With the dust starting to settle around Mexico’s new administration and challenges on multiple fronts, investors have much to consider. Antoon de Klerk sifts through the evidence following a recent trip to the country.
Since last summer’s elections in Mexico, moves by the new president, Andrés Manuel López Obrador (AMLO), have in turn spooked and charmed the market. As the dust starts to settle, bond investors must now assess Mexico’s prospects under the AMLO administration.
Weighing up the new president
A key question is how big a risk premium AMLO warrants over the longer term. The answer largely depends on where he falls on the ideological (bad for markets)/pragmatic (market-friendly) scale. Meetings in Mexico with political analysts, rating agencies, bankers and other investors, highlighted evidence in support of both views:
A presidential personality test
|AMLO the ideological leader||AMLO the pragmatic president|
|Is he a fan of the Cuban revolution?||✓|
|Has he appointed far-left staff in key roles (eg education)?||✓|
|Are most of his project proposals economically questionable?||✓|
|Did he cancel a large infrastructure project part-way through construction?||✓|
|Is he willing to rethink some of his ideas (eg placing the national guard under civilian authority?)||✓|
|Has he made a credible commitment to a 1% primary surplus?||✓|
|Has he stood up to a labour union?||✓|
|Has he taken a (generally) constructive approach with the US?||✓|
|Has he stated he will scrap social programmes if the finances don’t add up?||✓|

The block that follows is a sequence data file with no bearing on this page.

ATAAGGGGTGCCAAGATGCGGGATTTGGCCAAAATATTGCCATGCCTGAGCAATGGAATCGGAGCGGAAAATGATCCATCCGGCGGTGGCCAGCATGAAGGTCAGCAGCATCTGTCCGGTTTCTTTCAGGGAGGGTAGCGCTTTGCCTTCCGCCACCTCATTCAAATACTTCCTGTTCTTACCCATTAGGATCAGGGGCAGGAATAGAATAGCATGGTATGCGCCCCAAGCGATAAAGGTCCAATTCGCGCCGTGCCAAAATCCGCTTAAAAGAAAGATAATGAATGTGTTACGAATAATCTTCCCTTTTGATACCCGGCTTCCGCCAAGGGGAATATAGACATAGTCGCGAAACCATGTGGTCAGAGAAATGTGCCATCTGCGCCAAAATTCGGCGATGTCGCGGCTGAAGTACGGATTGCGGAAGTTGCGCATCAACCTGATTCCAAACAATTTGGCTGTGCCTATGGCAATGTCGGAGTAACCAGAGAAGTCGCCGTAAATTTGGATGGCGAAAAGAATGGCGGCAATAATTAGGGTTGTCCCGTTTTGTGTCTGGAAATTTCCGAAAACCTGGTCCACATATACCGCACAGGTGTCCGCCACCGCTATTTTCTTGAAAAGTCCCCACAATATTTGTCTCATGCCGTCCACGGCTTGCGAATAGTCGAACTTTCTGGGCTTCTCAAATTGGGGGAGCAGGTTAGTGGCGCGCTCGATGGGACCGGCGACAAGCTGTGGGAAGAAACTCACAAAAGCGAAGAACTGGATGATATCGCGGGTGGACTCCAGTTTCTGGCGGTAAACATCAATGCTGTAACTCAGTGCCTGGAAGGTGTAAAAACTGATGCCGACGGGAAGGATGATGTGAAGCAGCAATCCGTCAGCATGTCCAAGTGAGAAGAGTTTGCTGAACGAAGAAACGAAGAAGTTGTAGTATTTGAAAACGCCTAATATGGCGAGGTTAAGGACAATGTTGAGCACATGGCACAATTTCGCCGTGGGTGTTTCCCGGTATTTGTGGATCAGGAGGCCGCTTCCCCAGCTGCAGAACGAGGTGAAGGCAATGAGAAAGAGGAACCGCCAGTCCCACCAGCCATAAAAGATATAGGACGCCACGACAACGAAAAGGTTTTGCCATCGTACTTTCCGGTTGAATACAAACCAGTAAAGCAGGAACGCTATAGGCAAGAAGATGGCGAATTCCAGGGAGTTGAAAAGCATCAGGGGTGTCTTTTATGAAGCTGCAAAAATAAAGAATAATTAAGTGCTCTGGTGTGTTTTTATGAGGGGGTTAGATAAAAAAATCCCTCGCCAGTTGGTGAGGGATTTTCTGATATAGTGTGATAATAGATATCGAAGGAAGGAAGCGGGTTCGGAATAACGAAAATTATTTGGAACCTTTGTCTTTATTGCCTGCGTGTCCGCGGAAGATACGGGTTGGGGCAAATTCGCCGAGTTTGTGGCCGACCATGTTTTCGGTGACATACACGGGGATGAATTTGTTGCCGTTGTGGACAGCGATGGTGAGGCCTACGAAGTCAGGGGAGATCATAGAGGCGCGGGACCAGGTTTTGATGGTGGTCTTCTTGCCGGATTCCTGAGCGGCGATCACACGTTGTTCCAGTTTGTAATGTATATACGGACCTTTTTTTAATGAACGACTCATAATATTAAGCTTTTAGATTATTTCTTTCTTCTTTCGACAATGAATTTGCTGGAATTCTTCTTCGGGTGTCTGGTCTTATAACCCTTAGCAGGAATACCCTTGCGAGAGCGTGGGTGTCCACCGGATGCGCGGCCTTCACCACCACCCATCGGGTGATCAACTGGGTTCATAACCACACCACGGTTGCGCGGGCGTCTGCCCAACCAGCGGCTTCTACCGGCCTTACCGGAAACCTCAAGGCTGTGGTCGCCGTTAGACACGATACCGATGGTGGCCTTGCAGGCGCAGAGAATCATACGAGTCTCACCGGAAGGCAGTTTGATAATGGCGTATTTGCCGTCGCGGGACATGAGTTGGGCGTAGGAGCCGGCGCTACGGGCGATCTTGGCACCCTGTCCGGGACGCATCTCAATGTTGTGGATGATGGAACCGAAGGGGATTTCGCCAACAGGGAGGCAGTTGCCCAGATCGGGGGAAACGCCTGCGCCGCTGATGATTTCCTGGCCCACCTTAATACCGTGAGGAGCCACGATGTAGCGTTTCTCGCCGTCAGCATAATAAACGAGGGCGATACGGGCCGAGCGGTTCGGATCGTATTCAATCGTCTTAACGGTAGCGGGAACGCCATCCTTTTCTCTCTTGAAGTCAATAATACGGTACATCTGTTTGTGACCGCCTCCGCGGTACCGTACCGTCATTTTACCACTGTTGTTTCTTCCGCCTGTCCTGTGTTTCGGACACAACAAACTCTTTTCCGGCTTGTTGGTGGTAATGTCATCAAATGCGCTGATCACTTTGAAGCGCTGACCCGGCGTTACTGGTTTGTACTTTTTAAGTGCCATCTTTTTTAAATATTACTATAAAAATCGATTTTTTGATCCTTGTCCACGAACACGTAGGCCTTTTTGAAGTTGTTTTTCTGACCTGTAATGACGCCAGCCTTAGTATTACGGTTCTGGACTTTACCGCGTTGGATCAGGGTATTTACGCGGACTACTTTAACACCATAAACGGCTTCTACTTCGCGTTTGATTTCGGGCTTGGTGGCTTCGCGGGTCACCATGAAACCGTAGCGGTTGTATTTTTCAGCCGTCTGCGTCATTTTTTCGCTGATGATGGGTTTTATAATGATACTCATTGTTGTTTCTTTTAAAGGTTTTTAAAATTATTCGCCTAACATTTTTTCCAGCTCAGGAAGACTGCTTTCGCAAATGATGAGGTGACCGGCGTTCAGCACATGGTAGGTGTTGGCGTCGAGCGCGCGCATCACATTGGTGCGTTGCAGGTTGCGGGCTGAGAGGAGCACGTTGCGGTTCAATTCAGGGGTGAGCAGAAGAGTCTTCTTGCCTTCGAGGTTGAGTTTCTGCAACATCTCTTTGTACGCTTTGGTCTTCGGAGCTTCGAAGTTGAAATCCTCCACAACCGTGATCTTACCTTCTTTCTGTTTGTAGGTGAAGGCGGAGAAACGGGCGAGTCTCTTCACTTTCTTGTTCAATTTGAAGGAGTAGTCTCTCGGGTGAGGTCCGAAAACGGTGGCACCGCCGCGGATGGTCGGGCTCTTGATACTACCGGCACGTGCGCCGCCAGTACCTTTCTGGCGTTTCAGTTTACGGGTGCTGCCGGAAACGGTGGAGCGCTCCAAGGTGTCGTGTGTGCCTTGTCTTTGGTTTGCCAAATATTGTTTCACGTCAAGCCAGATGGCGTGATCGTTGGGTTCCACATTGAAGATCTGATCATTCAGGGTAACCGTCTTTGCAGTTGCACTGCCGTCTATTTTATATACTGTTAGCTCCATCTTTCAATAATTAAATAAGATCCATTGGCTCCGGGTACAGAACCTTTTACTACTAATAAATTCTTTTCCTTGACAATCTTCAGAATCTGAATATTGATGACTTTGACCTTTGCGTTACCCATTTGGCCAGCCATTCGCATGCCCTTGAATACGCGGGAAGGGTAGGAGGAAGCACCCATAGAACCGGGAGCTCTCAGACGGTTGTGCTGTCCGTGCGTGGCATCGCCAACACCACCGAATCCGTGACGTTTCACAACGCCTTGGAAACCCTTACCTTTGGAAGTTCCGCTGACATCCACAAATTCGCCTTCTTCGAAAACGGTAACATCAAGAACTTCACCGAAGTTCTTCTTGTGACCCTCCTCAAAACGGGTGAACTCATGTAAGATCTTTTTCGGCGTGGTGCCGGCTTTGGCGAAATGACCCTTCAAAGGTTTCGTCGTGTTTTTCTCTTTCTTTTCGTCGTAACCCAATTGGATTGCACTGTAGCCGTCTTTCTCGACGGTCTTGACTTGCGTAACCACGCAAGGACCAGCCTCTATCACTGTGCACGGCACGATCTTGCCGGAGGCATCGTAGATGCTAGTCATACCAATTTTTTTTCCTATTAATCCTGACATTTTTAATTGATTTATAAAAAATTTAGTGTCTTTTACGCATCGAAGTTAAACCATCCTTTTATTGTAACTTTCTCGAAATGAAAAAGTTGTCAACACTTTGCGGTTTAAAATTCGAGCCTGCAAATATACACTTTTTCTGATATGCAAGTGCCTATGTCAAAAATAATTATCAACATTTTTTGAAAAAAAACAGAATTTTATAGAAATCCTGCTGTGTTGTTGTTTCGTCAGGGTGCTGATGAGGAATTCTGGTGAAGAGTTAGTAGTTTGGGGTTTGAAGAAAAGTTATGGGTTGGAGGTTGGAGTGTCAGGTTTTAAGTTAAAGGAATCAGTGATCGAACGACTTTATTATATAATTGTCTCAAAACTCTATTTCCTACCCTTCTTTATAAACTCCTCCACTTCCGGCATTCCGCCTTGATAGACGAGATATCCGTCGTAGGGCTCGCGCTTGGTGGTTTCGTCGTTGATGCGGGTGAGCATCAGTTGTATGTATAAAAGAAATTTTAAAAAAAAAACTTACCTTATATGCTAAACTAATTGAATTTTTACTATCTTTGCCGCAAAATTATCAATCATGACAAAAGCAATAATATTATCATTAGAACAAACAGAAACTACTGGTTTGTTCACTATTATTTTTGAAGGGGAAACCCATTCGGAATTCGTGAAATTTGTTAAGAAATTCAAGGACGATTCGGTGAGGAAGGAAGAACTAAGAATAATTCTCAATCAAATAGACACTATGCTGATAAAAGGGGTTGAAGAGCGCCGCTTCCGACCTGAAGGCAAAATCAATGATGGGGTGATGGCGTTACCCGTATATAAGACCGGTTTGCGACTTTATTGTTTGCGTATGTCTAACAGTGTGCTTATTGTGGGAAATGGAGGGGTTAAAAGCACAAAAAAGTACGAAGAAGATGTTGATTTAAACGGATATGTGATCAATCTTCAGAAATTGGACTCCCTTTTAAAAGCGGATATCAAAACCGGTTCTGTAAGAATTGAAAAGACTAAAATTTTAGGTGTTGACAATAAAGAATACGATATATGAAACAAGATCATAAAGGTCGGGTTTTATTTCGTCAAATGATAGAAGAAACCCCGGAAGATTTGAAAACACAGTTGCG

The balance seems to be in favour of AMLO the (predominantly) pragmatic president, albeit among an entourage that spans the ideological/pragmatic spectrum. This might suggest that the current ‘AMLO risk premium’ is rather high, yet there are many other factors for investors to consider. Furthermore, with public finances looking fairly stable for the year ahead we think monetary policy is a relatively higher-stakes concern for bond investors than factors that may affect fiscal policy direction.
What future for monetary policy-making?
Despite concerns raised following AMLO’s election win over the future of the central bank’s independence, the consensus now seems to be that the central bank will not see its mandate change, with recent market-friendly appointments allaying most fears.
There is also a general view that a loosening of the currently very tight monetary policy – which prices in approximately 200 basis points of risk premium – is on the horizon. Recent monetary policy committee meetings have highlighted a subtle but important shift, with even the traditionally more hawkish committee members citing the (currently weak) growth outlook as an important factor for future decision-making.
We believe rates will ultimately be cut to a greater extent than the market consensus view.
While we think it is reasonable to expect a rate cutting cycle over the medium-term, market participants who anticipate imminent rate cuts may be disappointed. We believe cuts will be gradual as the majority of the central bank’s monetary policy committee remains concerned over the government’s potential to stick to its prudent fiscal targets, but we believe rates will ultimately be cut to a greater extent than the market consensus view.
Grappling competing forces
A trio of challenges puts Mexico’s government between a rock and a hard place. AMLO’s administration has big expectations to meet given its election promises on social spending, self-inflicted pressure for fiscal prudence (budgeting for a 1% primary surplus) and a struggling utility giant – Pemex – to prop up. And the new administration’s energy policy stance to date, favouring a bigger role for the state at the expense of the private sector, has only added to Pemex’s woes.